• “The candidates may not ask each other direct questions, but may ask rhetorical questions.”
  • “Prior to the start of the debate, audience members will be asked to submit their questions in writing to the moderator. The moderator shall approve and select all questions to be posed by the audience members to the candidates.”
  • “Audience members shall not ask follow-up questions or otherwise participate in the extended discussion, and the audience member’s microphone shall be turned off after he or she completes asking the question.”

Democratic presidential candidate Sen. John Kerry, D-Mass., debates President George W. Bush on Oct. 13, 2004. Bush later won re-election. Photo: Associated Press File.

 

Reading the agreement, control over the questions or content isn’t all that big a deal. It’s control over the visual elements. Television is all about the visual. For example, in the 2004 debates, the agreement stipulates that the position of the studio television cameras are fixed and do not move. In most live studio productions (think late night talk shows and reality competition shows like The Voice and Dancing With The Stars), the camera operators move around throughout the studio to get different angles.

In addition, in 2004 the CPD agreed there would be no cutaway shots – meaning that unless a candidate was speaking, he would not be shown on camera. So we aren’t able to see any reaction shots from a candidate listening to his opponent. These unguarded moments say more about a candidate than their scripted answers to expected questions about the economy, national security, foreign policy, healthcare and so on. Remember candidate Al Gore’s sighs? Body language and facial expressions are hard to control.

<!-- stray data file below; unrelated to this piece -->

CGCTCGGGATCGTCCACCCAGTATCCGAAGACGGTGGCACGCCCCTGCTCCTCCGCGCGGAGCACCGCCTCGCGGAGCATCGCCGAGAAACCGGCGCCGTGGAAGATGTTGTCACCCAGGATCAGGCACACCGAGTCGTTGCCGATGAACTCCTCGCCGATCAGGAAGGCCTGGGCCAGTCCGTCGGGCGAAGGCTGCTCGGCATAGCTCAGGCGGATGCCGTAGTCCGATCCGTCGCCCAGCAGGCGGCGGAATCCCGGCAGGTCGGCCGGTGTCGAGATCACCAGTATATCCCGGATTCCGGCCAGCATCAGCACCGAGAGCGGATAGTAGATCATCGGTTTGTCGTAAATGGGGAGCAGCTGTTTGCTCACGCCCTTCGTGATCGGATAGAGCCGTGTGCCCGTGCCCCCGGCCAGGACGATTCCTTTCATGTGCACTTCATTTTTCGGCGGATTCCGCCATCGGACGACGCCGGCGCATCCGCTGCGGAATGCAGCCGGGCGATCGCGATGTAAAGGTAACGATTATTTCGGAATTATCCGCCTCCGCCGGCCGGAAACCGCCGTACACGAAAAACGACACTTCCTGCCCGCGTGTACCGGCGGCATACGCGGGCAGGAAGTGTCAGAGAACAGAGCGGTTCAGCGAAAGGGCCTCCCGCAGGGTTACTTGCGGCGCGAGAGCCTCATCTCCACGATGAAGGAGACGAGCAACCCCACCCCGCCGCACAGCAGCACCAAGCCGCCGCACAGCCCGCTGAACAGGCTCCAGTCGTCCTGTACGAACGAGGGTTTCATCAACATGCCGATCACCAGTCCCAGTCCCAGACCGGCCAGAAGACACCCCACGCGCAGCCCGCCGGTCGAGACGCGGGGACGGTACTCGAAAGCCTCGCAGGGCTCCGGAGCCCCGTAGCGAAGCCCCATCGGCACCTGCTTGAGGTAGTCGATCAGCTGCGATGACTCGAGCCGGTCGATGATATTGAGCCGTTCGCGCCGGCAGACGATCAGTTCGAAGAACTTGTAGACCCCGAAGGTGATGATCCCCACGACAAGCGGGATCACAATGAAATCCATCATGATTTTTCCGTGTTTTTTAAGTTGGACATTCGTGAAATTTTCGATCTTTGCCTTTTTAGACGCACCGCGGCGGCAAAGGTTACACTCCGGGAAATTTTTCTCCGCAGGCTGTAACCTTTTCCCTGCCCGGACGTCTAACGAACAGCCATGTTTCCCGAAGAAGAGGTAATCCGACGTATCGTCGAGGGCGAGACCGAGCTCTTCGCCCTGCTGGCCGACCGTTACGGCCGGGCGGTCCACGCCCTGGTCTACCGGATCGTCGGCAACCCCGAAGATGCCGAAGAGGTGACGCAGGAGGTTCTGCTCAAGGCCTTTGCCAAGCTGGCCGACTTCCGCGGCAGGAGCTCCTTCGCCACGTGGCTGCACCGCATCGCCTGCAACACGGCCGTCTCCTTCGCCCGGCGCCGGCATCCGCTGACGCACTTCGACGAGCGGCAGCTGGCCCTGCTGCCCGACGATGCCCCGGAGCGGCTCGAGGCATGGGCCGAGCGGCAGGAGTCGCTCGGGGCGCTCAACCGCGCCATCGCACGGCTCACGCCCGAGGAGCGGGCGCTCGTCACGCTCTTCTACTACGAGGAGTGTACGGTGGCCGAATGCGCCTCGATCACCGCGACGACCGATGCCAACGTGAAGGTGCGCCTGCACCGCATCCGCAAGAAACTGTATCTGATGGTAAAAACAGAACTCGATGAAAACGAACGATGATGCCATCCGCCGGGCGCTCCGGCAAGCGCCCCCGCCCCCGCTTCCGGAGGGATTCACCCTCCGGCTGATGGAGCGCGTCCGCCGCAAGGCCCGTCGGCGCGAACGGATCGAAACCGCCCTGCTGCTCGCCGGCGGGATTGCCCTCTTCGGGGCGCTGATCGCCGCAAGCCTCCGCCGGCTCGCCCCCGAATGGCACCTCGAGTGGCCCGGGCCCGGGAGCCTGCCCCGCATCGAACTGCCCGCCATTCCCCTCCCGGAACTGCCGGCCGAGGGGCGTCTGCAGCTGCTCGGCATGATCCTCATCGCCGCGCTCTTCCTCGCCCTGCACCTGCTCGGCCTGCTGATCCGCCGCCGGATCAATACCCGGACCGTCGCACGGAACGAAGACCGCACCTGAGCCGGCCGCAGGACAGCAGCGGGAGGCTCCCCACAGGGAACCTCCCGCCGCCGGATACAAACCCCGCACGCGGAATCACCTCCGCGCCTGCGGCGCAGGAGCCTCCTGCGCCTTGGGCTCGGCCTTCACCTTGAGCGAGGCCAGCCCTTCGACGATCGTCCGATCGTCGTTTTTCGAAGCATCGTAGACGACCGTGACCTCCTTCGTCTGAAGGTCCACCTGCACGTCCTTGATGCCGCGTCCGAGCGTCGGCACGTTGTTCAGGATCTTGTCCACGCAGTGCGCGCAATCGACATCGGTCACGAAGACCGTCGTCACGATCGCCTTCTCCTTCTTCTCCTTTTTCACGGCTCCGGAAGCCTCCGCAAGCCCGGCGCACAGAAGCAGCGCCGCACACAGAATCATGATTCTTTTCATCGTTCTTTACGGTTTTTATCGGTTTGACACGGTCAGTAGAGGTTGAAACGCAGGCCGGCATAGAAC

In the end though, presidential debates simply don’t move the needle very far in any direction. Voters may claim to be undecided, and may be saying so when asked in all sincerity.

But decades’ worth of polling results from organizations such as Gallup reveal the truth: people have their minds largely made up by the time debates take place. While a so-called “winner” or “loser” might be declared, the vast majority of voters who claim they are undecided vote along party lines, or along the lines of their personal ideological identification.

Research shows that presidential debates reinforce voter behavior and rarely change it.

Numerous studies show while people claim to be influenced by the news media, what’s true is that people seek out news sources that reinforce their own political ideology. Research by organizations like a 2010 Pew Research Center survey reveal that more conservatives watch Fox News, more liberals watch MSNBC. People who identify with the Tea Party listen to Rush Limbaugh and watch Bill O’Reilly. People who are Libertarian read the Wall Street Journal and watch The Daily Show